In the original series, so much was made of the 1950s vibe of the show. Characters and the town itself didn’t seem like they belonged in the 1990s at all. We had the fashion, music, locations, even character archetypes from the era of Lynch and Frost’s youth. To complete that theme of their youth, while things appeared perfect on the outside, fear, violence, lies, betrayal and corruption all simmered beneath the surface in the show’s first two seasons. The Return shattered that 1950s vibe to pieces. While the show’s Baby Boomers (and in Carl Rodd’s case, pre-Baby Boomers) still clung to values and ideas of the past, the rest of the show’s culture had modernized. No longer was the violence, immoral behavior and lack of concern for others, something that was hidden behind closed doors. Pain and suffering was on full display every night at the town’s favorite gathering spot, The Roadhouse, among other places. In America, when the 1950s ended and the 1960s began, culturally, we experienced change that would lead us to our present day. In Twin Peaks, once the 1950s vibe left, the town began to look like the rest of the country.
What if we could do it all over again and not drop the bomb and end World War II through different means? It’s a question many have asked themselves, particularly from Lynch and Frost’s generation. If that destructive force that claimed so many innocent lives and brought about a new, constant fear had never been introduced what impact would that have had on our society? Would we have valued human life more? Or would the evil that men do still have progressed and taken a hold on us although perhaps at a later time? Is that the question that the character of Agent Cooper was asking in Part 17 of Twin Peaks: The Return when he attempted to alter the course of events that shaped our narrative: the murder of Laura Palmer? Agent Cooper tells Laura Palmer that he’s going to take her home when he’s attempting to change the course of history. My interpretation of that sequence of events is that he wants to take her to the White Lodge where she’ll be free of the horrors of her life without having to be murdered by her father and in the process, perhaps spare the town the chain reaction that stems from her murder that ultimately robbed the town of its ability to preserve the 1950s ideals. What the ending of Part 17 and Part 18 showed us was that whatever happened, will always happen. There’s no changing the past.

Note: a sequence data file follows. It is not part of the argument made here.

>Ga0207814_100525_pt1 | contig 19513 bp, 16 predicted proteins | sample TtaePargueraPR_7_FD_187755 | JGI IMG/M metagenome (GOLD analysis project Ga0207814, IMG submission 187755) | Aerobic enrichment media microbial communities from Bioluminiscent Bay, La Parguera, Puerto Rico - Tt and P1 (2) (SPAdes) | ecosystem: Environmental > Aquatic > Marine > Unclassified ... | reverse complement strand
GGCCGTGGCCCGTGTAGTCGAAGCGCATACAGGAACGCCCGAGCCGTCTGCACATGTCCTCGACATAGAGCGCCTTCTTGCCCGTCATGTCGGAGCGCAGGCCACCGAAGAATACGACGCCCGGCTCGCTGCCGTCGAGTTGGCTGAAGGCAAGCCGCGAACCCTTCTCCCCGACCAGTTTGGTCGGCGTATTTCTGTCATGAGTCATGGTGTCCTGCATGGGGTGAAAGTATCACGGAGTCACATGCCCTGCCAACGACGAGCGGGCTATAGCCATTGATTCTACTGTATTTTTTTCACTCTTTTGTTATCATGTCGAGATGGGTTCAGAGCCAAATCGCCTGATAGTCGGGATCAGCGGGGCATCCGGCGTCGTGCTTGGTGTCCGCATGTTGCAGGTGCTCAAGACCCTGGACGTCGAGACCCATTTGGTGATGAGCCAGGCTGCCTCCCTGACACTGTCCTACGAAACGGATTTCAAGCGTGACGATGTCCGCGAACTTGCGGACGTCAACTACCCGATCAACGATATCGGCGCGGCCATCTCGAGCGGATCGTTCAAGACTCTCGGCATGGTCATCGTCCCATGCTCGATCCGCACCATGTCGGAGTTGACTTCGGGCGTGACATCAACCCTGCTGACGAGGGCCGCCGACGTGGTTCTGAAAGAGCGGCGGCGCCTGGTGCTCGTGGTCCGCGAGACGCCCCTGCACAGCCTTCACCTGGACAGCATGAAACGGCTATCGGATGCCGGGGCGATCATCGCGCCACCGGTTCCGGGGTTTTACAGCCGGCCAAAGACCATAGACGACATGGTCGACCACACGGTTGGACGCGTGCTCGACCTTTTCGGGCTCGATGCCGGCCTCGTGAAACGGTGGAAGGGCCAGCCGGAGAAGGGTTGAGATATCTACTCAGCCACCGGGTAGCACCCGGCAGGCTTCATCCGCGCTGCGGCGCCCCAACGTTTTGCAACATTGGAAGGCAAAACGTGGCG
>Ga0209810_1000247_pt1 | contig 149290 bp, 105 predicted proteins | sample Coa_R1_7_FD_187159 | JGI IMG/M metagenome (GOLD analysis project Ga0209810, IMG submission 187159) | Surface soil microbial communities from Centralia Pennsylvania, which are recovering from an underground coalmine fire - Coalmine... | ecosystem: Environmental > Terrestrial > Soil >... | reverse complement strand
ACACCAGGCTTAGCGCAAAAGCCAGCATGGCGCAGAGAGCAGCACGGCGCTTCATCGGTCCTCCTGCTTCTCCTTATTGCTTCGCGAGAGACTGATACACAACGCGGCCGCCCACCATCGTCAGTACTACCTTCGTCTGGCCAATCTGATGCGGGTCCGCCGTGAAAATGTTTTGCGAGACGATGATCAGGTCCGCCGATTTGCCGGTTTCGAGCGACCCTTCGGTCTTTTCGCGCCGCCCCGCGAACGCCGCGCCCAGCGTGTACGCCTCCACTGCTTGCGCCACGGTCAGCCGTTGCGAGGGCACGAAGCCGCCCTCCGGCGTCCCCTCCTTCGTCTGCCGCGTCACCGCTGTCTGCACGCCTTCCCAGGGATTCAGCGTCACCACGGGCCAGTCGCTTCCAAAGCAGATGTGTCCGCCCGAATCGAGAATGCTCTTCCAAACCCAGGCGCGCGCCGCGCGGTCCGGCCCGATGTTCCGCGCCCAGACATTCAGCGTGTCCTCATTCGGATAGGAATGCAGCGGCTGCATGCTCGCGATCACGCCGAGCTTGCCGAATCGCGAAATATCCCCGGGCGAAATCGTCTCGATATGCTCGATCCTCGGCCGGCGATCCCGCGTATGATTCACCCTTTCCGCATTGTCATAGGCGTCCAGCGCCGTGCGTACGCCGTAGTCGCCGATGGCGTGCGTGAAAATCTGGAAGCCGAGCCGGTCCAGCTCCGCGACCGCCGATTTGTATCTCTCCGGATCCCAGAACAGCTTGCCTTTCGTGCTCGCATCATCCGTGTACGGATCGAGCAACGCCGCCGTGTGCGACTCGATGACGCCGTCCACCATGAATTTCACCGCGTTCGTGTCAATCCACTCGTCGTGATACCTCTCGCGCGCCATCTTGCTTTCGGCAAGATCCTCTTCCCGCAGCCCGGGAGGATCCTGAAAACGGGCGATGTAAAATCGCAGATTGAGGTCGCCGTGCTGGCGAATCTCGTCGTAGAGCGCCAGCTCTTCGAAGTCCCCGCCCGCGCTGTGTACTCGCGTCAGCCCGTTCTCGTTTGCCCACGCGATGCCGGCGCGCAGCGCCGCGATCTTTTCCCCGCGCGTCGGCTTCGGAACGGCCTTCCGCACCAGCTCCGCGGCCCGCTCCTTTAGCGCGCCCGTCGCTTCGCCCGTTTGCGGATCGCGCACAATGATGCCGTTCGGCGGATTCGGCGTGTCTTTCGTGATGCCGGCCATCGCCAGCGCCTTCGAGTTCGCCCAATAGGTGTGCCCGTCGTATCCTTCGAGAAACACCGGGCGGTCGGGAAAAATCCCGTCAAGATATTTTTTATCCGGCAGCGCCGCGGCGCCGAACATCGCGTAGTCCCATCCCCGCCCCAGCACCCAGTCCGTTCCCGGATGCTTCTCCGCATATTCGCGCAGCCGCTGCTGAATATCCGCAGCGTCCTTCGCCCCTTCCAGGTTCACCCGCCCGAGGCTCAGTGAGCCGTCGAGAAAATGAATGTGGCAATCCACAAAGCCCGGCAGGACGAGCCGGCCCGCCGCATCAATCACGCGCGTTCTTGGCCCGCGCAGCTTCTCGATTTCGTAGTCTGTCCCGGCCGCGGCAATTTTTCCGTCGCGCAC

I’ve recently heard many people who aren’t happy with The Return (or perhaps just its conclusion) asking what story Lynch and Frost were trying to tell. What was the point of bringing the show back? While I believe there are many major themes that the show hit on that probably carry very significant personal values to both Lynch and Frost, one of those themes and stories I believe is the story of their generation, the direction this country they’ve both called home their entire lives has taken and how so much of that can be traced back to the end of World War II. For men Lynch and Frost’s age, telling the story of what they’ve witnessed in their lifetime has to be a huge artistic triumph and that’s not even factoring in everything else that they worked into these 18 hours. The more that I take a step back from The Return, the more I realize how much there truly is to unpack, to study and to appreciate. This is art like I personally have not experienced before, and I’m grateful not only for the viewing experience but also for the opportunity to explore it.
That’s going to do it for this week’s edition of “The Waiting Room”. Next Monday, I will be back, exploring another aspect of The Return. I’m not sure what it will be yet, but there’s certainly a lot to choose from. In the meantime, two articles on the site I would highly encourage you to check out would be Cowboys and Supermen – American Heroism in The Return for its similar but different vibes to this article and also You Can’t Go Home Again: One Theme of The Return which is just top notch work from Eileen. Until next time, thanks for reading!